165 liter Marine Aquarium

I started setting up my first indoor aquarium in March, 2004. Having decided I liked the hobby, this first tank was joined by a second of similar size, which I linked to the first to form a single unit. the first tank was as follows:

Kind: tropical marine; "live-rock with fish only" (near enough...)
Dimensions: 90 x 45 x 45 cm (approx. 165 litres)
Water temperature: 25 degrees
Water pH: ca. 8.3
Water specific gravity: ca. 1.023. This varied quite a bit upwards at times.
1 x Valenciennea strigata, Blue-cheeked goby, Yellow-headed sleeper goby, akahachihaze in Japanese
2 x Chromis viridis, Green chromis, debasuzume in Japanese
1 x Nemateleotris magnifica, Fire dartfish, Fire dart goby, Red firefish, hatatatehaze in Japanese
3 x Cypraea annulus, Gold ringed cowry, hanabira takaragai in Japanese
Dozens of one the Trochidae species of snail, nishikiuzugai in Japanese
Several unidentified hermit crabs brought from Ishigaki-jima
All these can be found in southern Japanese waters, around the Ryukyu islands. It was during a trip to Okinoerabu-jima in May 2003 that I decided it would be great to have some fish like the ones I saw there swimming around in my own living room... It's shame I don't have the space for a trigger fish!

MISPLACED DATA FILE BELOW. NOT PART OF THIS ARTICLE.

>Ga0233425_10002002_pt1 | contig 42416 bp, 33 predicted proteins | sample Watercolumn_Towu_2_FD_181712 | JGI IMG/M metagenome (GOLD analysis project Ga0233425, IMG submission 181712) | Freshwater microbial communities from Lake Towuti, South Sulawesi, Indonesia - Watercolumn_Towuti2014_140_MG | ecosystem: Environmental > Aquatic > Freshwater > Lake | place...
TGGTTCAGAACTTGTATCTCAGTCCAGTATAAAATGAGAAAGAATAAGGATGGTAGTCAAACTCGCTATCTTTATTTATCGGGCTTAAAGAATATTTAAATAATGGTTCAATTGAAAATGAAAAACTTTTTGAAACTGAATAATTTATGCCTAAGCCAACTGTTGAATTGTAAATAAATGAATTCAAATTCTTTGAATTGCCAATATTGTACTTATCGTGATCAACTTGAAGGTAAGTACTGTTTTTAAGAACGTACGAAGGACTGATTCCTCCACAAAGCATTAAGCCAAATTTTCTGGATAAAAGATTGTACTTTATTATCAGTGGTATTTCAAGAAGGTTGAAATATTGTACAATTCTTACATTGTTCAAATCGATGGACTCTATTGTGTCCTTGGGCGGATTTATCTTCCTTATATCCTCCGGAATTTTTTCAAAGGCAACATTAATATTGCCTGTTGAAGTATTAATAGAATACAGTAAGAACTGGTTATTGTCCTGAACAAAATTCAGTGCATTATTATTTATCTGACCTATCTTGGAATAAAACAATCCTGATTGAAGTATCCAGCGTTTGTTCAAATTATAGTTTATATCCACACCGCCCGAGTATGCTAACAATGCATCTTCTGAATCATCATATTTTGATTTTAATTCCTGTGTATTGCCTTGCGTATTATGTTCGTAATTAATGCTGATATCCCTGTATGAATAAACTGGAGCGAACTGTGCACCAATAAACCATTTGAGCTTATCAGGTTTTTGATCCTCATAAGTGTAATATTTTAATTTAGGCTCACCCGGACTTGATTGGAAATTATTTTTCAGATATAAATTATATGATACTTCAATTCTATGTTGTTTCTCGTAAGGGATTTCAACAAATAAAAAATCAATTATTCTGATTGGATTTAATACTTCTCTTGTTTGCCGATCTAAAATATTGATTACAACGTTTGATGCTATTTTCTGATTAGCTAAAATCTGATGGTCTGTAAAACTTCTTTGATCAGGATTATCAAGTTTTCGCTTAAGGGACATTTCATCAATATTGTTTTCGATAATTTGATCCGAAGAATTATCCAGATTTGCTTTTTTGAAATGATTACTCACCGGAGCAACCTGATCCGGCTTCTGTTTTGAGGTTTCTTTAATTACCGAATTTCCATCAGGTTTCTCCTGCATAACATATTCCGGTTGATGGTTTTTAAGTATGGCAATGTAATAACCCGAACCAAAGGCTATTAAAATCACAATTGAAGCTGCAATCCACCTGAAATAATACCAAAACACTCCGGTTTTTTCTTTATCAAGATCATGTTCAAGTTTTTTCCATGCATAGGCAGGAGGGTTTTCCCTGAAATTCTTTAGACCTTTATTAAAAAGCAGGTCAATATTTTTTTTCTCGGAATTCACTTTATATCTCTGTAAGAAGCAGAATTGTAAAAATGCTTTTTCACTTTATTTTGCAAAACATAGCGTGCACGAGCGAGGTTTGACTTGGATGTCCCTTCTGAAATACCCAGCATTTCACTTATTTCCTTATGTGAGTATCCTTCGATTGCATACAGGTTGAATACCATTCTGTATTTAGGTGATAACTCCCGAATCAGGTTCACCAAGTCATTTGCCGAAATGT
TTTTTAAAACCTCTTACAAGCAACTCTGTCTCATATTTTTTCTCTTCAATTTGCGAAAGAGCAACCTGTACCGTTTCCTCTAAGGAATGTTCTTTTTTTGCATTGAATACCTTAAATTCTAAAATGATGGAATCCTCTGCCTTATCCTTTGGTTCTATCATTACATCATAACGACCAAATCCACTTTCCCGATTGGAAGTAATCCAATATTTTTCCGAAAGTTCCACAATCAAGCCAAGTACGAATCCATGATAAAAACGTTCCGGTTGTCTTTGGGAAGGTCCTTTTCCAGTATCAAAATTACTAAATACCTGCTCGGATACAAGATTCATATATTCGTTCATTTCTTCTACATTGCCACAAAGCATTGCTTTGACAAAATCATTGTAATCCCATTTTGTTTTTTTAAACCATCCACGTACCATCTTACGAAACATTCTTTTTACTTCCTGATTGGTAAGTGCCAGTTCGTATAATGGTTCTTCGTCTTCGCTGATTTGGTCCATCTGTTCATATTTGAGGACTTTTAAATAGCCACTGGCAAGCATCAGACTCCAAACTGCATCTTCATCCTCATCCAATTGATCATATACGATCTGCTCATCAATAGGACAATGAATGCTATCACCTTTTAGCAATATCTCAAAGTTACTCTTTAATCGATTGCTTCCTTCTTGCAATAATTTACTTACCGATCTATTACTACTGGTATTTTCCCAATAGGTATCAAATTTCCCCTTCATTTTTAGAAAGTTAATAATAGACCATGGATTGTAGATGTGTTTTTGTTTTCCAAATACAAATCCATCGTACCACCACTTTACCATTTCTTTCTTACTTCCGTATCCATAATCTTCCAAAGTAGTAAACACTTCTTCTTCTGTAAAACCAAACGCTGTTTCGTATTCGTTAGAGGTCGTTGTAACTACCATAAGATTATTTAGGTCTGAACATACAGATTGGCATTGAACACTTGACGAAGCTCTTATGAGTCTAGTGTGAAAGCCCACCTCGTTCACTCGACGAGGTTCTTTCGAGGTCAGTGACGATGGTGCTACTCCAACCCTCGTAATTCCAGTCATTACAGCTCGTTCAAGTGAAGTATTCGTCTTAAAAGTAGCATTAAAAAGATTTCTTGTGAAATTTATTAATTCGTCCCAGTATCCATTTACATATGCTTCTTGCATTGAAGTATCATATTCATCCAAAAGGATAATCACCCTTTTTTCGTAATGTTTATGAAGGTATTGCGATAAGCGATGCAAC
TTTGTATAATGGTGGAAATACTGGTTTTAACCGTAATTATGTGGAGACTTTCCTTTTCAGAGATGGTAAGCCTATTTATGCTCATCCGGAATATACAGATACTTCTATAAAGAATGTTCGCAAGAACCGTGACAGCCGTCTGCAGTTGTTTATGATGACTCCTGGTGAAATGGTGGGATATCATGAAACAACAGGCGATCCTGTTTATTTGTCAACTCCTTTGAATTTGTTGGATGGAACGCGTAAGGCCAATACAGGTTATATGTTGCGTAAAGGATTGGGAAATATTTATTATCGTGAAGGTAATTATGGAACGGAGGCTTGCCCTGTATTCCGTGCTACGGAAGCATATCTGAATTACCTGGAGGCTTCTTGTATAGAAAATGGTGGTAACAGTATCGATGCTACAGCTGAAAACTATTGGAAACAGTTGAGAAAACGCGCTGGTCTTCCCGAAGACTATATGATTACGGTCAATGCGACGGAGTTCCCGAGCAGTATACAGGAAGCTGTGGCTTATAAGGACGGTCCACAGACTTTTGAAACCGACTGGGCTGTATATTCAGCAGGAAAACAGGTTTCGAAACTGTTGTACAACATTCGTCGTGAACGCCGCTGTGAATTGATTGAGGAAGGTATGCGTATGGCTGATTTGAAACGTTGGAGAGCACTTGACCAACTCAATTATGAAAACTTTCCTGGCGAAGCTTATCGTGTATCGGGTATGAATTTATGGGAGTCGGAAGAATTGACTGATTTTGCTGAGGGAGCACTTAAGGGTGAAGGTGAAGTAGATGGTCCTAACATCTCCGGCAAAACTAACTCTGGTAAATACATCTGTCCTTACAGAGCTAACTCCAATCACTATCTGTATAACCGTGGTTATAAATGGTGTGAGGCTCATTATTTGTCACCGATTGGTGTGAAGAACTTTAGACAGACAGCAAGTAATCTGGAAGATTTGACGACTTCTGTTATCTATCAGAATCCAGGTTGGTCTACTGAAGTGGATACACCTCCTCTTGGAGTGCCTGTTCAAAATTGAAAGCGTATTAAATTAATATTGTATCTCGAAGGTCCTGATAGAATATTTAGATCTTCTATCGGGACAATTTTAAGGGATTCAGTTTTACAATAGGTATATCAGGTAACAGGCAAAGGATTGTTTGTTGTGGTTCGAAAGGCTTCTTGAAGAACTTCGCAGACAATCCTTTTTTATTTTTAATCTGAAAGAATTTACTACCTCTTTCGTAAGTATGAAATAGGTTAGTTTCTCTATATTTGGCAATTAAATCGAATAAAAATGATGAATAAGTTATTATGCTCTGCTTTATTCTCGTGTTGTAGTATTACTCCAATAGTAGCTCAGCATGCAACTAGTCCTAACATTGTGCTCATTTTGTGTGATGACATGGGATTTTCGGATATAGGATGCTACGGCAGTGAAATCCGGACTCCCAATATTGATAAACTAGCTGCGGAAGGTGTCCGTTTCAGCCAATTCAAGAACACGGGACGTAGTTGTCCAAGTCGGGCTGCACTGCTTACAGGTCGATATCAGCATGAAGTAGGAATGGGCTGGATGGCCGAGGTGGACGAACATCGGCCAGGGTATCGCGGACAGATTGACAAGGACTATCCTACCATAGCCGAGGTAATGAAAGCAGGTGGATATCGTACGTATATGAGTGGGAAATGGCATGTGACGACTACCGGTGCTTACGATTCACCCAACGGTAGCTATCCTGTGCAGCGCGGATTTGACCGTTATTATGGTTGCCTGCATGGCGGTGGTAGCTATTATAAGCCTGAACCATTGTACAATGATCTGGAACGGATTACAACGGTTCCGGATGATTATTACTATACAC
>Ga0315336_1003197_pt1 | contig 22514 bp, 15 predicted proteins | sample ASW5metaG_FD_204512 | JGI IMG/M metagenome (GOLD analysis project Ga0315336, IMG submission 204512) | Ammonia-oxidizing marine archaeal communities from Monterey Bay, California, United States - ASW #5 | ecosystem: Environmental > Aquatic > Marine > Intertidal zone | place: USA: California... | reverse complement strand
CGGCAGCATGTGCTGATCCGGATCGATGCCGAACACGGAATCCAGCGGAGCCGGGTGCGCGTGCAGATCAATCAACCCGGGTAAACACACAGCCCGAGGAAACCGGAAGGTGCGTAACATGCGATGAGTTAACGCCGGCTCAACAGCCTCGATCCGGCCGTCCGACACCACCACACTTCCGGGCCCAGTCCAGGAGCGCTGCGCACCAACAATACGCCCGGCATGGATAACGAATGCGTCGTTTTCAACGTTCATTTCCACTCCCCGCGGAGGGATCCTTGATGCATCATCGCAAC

The Valenciennea strigata one day simply went missing. Since we had what we suspected was a hitch-hinking mantis shrimp at the time, it may have fallen prey. However it may have died for some other reason; it never took to eating food introduced into the tank, and may have starved from not getting enough from sifting the substrate. I don't think I will be getting another as a consequence; althought it was an enteratining fish, it was quite a problem, since its habit of dumping sand all over the rockwork made for a lot of maintenance problems.

To the right you can see it doing its imitation of a bomber-run, dropping ordonnance all over the landscape below... It was quite an active little fish, and proved difficult to photograph as you can see.

Valenciennea strigata

Initially we had two Nemateleotris magnifica, but one didn't survive very long for unknown reasons.

Below you can see a Gold ringed cowry, and in the foreground, a Green chromis. The cowrie has (unusually) withdrawn most of its mantle, allowing the shiny shell with its characteristic decoration to be seen. Usually the olive mantle covers essentially all of the shell, and is only withdrawn when the animal is threatened.

Cowrie and Chromis

The Gold ringed cowry (cowrie), ie. Cypraea annulus is called a hanabira takaragai in Japanese, which means 'petalled treasure-shell'. Cowries shells were used as currency units in many Pacific Island economies before European contact.

This page created 10 July 2004, and last modified 10 July 2004.

Go to my home-page index.